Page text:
Mediterranean-spirited Le Grand is one of the best-looking restaurants in downtown L.A., an indoor-outdoor setting where a laid-back attitude is infused with a healthy splash of glamour. Alex and Chris Manos (executive chef and chef de cuisine, respectively) are Athens natives who love celebrating Greek culinary traditions, but their fine-dining experience results in innovative touches and artful presentations. In addition to traditional items like spanakopita, the Manos brothers excel with seafood, so starters like branzino ceviche with Greek yogurt and Santorin-inspired octopus may precede whole smoked and roasted red sea bream or scallops. Meat lovers can find a nice charcuterie board and a tomahawk rib-eye. 707 S. Grand Ave., downtown, 323.303.2535
Tel Aviv, Israel
A modern approach to Middle Eastern cuisine is currently trending across the country, and Jaffa, named after Tel Aviv’s oldest neighborhood, delivers that to L.A. diners. Veteran L.A. chef Anne Conness brings her finesse to Israeli/Mediterranean dishes without abandoning their Old World authenticity. Start with classic hummus with varied toppings and house-baked pita bread, or contemporary twists like sweet-potato or avocado-lime hummus. Entrées include fig-glazed salmon with saffron labneh, Moroccan-spiced roasted chicken and lamb couscous, which are washed down by Israeli wines or cocktails like the Dead Sea Mule. The energy of the restaurant’s namesake neighborhood is found in a bustling, light-filled space on 3rd Street, while the newer Palms location boasts an expansive patio. 8048 W. 3rd St., L.A., 323.433.4978; 10306 Venice Blvd., L.A., 424.298.8180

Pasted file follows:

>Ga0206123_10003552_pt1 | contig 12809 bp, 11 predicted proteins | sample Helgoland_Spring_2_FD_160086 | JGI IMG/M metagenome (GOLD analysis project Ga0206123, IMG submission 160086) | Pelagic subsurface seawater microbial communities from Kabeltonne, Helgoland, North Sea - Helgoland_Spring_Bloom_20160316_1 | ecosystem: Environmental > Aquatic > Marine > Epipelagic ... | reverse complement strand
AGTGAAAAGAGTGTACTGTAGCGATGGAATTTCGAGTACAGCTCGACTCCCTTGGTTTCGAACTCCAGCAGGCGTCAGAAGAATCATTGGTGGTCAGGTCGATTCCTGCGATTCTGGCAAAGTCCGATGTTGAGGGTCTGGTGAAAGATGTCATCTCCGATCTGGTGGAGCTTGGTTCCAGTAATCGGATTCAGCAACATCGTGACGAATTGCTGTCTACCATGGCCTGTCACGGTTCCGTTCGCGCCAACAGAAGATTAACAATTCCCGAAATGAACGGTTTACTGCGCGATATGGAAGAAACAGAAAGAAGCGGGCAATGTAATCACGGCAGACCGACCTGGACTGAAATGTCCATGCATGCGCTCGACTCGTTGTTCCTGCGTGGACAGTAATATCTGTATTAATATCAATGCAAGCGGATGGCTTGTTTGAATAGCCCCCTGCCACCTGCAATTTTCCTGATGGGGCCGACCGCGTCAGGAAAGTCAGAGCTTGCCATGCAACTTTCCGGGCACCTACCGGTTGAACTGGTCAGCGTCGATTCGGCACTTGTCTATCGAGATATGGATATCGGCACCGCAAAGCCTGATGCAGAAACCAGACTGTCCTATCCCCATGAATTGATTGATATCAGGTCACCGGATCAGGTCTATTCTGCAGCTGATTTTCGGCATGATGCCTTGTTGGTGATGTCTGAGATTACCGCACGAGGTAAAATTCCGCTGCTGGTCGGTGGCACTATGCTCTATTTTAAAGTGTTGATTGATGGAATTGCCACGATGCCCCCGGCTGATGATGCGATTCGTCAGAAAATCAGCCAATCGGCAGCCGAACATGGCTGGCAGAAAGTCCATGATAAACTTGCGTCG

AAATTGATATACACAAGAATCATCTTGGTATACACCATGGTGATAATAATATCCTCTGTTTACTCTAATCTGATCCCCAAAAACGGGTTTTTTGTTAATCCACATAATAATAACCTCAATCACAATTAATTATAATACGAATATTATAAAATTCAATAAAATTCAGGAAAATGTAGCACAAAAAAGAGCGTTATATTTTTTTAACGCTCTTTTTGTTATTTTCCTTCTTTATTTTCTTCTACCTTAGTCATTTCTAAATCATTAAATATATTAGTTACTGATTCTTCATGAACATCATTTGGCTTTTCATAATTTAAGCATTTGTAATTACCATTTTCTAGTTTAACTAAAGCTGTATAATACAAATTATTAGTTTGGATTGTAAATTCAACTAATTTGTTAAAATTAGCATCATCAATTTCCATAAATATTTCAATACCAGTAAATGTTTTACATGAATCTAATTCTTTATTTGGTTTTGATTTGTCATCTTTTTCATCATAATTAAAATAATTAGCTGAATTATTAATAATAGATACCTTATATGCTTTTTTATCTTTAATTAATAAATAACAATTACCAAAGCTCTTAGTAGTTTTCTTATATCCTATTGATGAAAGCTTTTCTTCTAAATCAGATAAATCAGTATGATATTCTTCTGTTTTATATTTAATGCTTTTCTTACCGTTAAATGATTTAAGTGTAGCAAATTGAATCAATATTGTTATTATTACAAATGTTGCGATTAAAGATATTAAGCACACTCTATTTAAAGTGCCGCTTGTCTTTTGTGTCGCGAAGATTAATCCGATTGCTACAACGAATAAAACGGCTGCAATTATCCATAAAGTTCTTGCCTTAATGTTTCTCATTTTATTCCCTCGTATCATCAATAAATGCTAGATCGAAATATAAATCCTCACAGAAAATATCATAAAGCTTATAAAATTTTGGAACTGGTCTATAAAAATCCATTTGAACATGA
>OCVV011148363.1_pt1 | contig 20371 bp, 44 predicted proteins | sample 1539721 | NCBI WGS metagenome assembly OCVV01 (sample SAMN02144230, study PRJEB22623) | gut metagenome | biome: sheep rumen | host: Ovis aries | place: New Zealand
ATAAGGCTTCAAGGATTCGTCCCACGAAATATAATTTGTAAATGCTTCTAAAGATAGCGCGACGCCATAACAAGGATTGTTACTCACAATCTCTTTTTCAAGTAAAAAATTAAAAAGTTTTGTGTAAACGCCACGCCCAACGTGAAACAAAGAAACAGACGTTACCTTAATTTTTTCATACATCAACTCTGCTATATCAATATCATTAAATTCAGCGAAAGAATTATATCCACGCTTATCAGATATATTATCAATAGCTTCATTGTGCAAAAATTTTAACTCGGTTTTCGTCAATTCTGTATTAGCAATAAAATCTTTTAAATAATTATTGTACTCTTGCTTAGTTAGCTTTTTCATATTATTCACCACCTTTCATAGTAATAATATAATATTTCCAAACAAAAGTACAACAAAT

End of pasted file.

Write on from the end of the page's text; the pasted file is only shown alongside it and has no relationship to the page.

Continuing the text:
Despite L.A.’s massive Filipino community, the food of the Philippines has long been overlooked in favor of other Asian cuisines. Suddenly, however, Filipino cooking is all the rage, and at Silver Lake’s Ma’am Sir, chef/owner Charles Olalia (former executive chef at Patina) brings refined technique to his native Filipino traditions. The chef elevates lumpia (small spring rolls) by filling them with shrimp mousse and lardo sausage before topping them with uni. He also offers hearty pork-belly lechón, pancit noodles with crab, and oxtail kare kare, accompanied by cocktails infused with Filipino ingredients. 4330 W. Sunset Blvd., L.A., 323.741.8371
Ho Chi Minh City, Vietnam